So what is a resource economist?

So what is a resource economist?

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“So what is a resource economist (or an environmental economist) anyway?”

Many people ask me this.  They may know what an economist is (or think they do, anyway – an economist is a social scientist, not an accountant or a financial analyst), but they may be flummoxed when I say I was trained an environmental economist.  “What does the environment have to do with the economy?” they might ask.  To me, it’s an odd question. My answer would be “everything.”  All you have to do is read the paper or watch the news, and the stories just leap out at you.  Internationally?  Try the recent “island building” by China, which has to do with strategic control of the South China Sea, but also with control of valuable mineral deposits on continental shelves.  Nationally?  If the California drought weren’t enough (see lead article), think of fracking, or President Obama’s recently proposed clean water regulation.  Locally?  Recent proposals to change mining regulations in Maine.  Closure of the scallop fishery. The Regional Greenhouse Gas Initiative. The list goes on.

An economist is someone who studies the ways in which people and societies choose to allocate their scarce resources. We may make recommendations on how to do that most efficiently, or most equitably, or in order to maximize “consumer surplus.”  As a resource economist (or an environmental economist – it is a somewhat artificial distinction, and I am trained in both), I specialize in integrating environmental issues into planning and policy, in order to make more effective and responsible economic decisions.

It’s not always easy – environmental services like flood control or groundwater recharge, or environmental damages like pollution-induced asthma or damage to wetlands are not easily translated into economic terms. But what is not measured cannot be well-managed.  I believe in and advocate for sustainable economic development – using our resources in such a way so that future generations can be at least as well off as the current generation.  That phrase -sustainable economic development – has been misused, misaligned, and is, as Nobel economist Robert Solow once put it, “an essentially vague concept.”  But he also noted that vague does not mean useless or empty.  We should use the concept of sustainability as a guide to policies on investment, conservation, and resource use.  Since resource use includes all consumption and production activities, that covers a lot of ground.  All of economics, as a matter of fact.  So rather than a sub-discipline of economics, I prefer to think of it as the “uber-discipline.”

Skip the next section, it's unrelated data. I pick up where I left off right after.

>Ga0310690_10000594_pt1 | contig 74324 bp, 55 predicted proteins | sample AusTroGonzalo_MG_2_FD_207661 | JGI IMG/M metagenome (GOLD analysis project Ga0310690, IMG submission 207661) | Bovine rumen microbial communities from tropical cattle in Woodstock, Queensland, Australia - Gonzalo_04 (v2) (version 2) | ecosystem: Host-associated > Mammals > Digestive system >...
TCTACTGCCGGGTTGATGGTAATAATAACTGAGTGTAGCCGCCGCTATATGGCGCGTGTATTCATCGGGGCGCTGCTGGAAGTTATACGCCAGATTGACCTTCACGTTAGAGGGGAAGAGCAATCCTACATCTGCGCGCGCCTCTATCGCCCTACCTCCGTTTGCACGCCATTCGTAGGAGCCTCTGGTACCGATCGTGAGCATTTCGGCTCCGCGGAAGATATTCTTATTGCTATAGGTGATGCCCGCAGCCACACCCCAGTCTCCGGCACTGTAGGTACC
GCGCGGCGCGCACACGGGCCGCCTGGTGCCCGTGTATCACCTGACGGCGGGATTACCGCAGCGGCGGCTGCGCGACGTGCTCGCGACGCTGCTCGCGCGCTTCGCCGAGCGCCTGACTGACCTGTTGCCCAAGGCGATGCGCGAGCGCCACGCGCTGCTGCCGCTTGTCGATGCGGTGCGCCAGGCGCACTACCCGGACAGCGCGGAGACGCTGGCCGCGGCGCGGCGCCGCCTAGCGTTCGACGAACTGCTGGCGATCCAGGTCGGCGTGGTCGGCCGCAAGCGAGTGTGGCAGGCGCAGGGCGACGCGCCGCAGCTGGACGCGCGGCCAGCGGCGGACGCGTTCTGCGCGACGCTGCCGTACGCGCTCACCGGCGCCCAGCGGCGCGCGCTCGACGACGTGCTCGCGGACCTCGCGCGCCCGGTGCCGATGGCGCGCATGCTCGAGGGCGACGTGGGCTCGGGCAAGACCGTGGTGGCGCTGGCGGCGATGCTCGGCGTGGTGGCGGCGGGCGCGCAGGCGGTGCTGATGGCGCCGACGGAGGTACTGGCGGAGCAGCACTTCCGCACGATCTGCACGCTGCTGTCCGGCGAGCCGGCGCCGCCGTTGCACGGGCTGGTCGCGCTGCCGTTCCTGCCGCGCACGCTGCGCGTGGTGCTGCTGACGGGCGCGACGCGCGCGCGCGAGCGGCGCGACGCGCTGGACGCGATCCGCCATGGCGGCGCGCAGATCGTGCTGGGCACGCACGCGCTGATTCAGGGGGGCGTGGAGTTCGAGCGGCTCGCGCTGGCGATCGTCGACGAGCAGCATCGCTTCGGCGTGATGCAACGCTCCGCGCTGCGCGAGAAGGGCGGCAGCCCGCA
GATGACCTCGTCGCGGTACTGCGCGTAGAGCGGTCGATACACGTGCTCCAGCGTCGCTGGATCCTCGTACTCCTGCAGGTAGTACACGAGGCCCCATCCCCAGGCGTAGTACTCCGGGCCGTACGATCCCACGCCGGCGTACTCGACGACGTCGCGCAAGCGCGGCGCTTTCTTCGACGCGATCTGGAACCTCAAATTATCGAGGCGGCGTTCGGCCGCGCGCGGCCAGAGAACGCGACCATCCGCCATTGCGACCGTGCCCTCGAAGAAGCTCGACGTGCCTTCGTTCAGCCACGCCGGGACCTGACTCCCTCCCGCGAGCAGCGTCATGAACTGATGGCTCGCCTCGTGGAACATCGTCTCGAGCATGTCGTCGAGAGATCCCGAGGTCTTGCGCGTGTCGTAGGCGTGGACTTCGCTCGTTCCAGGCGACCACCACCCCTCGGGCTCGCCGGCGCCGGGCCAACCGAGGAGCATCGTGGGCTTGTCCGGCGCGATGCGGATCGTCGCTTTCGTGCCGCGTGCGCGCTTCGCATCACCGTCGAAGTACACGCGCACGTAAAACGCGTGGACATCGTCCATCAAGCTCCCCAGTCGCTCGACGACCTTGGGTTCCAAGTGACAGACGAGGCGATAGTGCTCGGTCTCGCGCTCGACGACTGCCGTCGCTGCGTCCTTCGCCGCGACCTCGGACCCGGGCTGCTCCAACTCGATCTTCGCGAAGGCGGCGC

What do you think?

2 Replies to “So what is a resource economist?”

  1. I used to think its a principle that has to do with conservation, utilisation/consumption and local socio-economic beneficiation. To understand it, one has to look at it locally. For example – Take a big dam found locally and research, investigate and measure how it can be utilised, how it can benefit the people, how to minimise negative impacts of the utilisation, and how much of revenue its utilisation can produce. All of these in local economic terms of an environmental resource.

    1. That’s true, Pholi. There’s micro resource economics – for example, I just wrote a report for a client on restoring native fish passage on the Presumpscot river, a small heavily dammed river here in Maine. For me, that’s the most exciting part. But there’s also macro resource economics – like the “resource curse,” for example.

      Thanks for your comment!

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